Paging Dr. Robot: Applying an Outdated Regulated Scheme to Robotic Medicine


Talya Van Embden

On April 22, 2018, 18-year-old Deanna Recktenwald stared death square in the face and didn’t even know it, at least not until her robotic side kick—her Apple Watch—notified her to seek immediate medical attention.[I]  Calmy sitting at church Deanna’s smartwatch pinged her, alerting her that her resting heart rate had skyrocketed from a normal rate of “60 beats per minute to a rate of 190 beats per minute.”[II]  Her watch instructed her to reach the nearest hospital and upon arrival, emergency room physicians performed a series of tests confirming that Deanna’s smartwatch was correct—her Apple Watch “helped catch a serious condition from which she was unaware she was suffering,” a genetic condition known as Alport System.[III]  Doctors warned her that she is lucky to be alive, telling her that if the smartwatch had not alerted her to the symptoms, she would have died.[IV]  Deanna’s story isn’t unique, but is one of the many stories considered at the start of a technological revolution in the healthcare world—an Artificial Intelligent revolution (“AI”).[V]  The words “artificial intelligence” and revolution in one sentence may evoke futuristic images of robotic machines who become more innovative and advanced than their creators, ultimately deciding to annihilate civilization.[VI]  But in reality?[VII]  Imagining a dyspostic future with an impending doom is not necessary to see just how AI can change the way we live our lives.[VIII]  Wearables such as the Apple Watch or Fitbit are no longer engineered to just monitor how many steps a user takes in one day or a user’s resting heart rate—they employ a form of AI technology that mimic the human brain to detect irregular heartbeats and spot health issues.  The very first glimpse of AI occurred in the early 1950’s.[IX]  AI has come a long way since, but as innovation continues to move at the speed of light, complex issues begin to present themselves.[X]  One of the biggest and most worrisome issues facing regulatory agencies is AI as applied to the healthcare world, its medical devices, and its drugs.[XI]   The daunting task of determining what is the best route to regulate AI medicine so it is safe and effective falls to the purview of the FDA.[XII]  The FDA has issued guidance and attempted to get ahead of innovation, promoting AI in healthcare—But that begs the question, is caution warranted?[XIII]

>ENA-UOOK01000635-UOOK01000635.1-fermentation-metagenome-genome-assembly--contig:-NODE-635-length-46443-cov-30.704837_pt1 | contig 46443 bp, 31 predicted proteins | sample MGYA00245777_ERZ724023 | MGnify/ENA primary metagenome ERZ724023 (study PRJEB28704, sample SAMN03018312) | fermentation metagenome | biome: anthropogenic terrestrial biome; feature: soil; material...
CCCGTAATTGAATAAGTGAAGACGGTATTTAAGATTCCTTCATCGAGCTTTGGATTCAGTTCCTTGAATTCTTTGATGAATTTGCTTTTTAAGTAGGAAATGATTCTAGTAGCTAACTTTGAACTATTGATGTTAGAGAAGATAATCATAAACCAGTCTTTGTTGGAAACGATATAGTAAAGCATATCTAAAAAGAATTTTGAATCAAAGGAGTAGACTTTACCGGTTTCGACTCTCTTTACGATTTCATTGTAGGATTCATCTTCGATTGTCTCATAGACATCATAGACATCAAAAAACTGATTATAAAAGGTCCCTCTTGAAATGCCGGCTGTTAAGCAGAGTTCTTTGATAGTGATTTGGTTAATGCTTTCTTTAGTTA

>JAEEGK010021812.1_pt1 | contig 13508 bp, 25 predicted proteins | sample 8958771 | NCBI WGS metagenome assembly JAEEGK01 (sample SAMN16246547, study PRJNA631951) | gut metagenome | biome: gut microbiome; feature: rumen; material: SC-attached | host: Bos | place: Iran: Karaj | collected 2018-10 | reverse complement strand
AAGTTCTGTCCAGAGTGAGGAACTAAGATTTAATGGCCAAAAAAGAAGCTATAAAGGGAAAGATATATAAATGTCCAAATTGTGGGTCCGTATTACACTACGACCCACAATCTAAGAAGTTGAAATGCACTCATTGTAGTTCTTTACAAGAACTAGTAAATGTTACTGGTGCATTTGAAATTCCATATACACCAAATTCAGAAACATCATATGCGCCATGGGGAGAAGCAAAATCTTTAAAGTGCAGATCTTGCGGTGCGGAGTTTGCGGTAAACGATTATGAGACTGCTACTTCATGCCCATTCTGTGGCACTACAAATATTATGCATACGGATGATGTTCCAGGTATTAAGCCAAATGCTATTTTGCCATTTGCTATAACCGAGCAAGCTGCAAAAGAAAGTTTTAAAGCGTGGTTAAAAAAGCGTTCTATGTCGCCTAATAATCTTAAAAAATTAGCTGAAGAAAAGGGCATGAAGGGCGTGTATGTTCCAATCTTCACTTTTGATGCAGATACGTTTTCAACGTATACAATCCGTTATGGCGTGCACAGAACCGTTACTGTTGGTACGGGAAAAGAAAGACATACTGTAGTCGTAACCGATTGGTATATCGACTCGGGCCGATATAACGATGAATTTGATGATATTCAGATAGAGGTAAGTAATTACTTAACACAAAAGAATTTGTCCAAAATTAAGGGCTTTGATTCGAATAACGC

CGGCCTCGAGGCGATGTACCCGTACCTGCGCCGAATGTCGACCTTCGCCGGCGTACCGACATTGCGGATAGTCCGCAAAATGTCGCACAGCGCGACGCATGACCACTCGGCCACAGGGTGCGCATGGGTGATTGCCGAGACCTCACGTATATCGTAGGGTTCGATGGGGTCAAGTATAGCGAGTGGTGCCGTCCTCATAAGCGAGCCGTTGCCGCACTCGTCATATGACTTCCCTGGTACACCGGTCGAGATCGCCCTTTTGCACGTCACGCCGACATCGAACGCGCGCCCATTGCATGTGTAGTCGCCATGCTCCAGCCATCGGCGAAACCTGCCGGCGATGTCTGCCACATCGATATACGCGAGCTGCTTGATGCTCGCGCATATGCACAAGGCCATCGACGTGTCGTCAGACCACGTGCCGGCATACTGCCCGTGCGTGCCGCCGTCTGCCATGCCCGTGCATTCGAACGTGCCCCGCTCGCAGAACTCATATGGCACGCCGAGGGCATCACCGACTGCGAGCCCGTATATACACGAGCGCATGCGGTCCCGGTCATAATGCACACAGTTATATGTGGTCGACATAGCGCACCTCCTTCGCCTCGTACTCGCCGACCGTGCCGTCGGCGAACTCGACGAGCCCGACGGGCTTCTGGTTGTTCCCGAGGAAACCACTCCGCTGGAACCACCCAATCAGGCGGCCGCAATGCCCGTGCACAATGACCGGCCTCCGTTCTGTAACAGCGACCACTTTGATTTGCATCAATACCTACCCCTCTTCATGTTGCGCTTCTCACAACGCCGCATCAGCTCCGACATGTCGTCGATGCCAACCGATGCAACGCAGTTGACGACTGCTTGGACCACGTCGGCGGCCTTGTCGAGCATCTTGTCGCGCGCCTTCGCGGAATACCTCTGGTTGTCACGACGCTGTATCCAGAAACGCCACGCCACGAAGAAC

[I].          Inside Edition Staff, Teen’s Life Saved by Apple Watch That Alerted Her Heart Condition, Inside Edition (May 4, 2018, 8:23 AM), http://www.insideedition.com/teens-life-saved-apple-watch-alerted-her-heart-condition-43024.
[II].           Id.
[III].          Id.
[IV].          Inside Edition Staff, supra note 1.
[V].         Carrie Marshall, The Doctor on Your Wrist:  How Wearables Are Revolutionizing Healthcare, TechRadar (July 6, 2018).
[VI].         Scott Bennett et al., Artificial Intelligence in Health Care:  Welcome to the Machine 16–20 (Ana Greene et al., ed. 2018), http://www.healthlawyers.org/News/Connections/Documents/2018/PDFs%20For%20Archive/18_June_Connections_DIGITAL.pdf.
[VII].          Id. at 16.
[VIII].        Id.
[IX].        Tom Simonite, The Wired Guide to Artificial Intelligence, Wired: Business (Feb. 2, 2018, 9:22 AM), http://www.wired.com/story/guide-artificial-intelligence/.
[X].      Michael Guihot et al., Nudging Robots:  Innovative Solutions to Regulate Artificial Intelligence, 20 Vand. J. Ent. & Tech. L. 385, 393 (2017); see also Richard A. Merrill, The Architecture of Government Regulation of Medical Products, 82 Va. L. Rev. 1753 (1996).
[XI].            See Id.
[XII].          See id.
[XIII].         See id.


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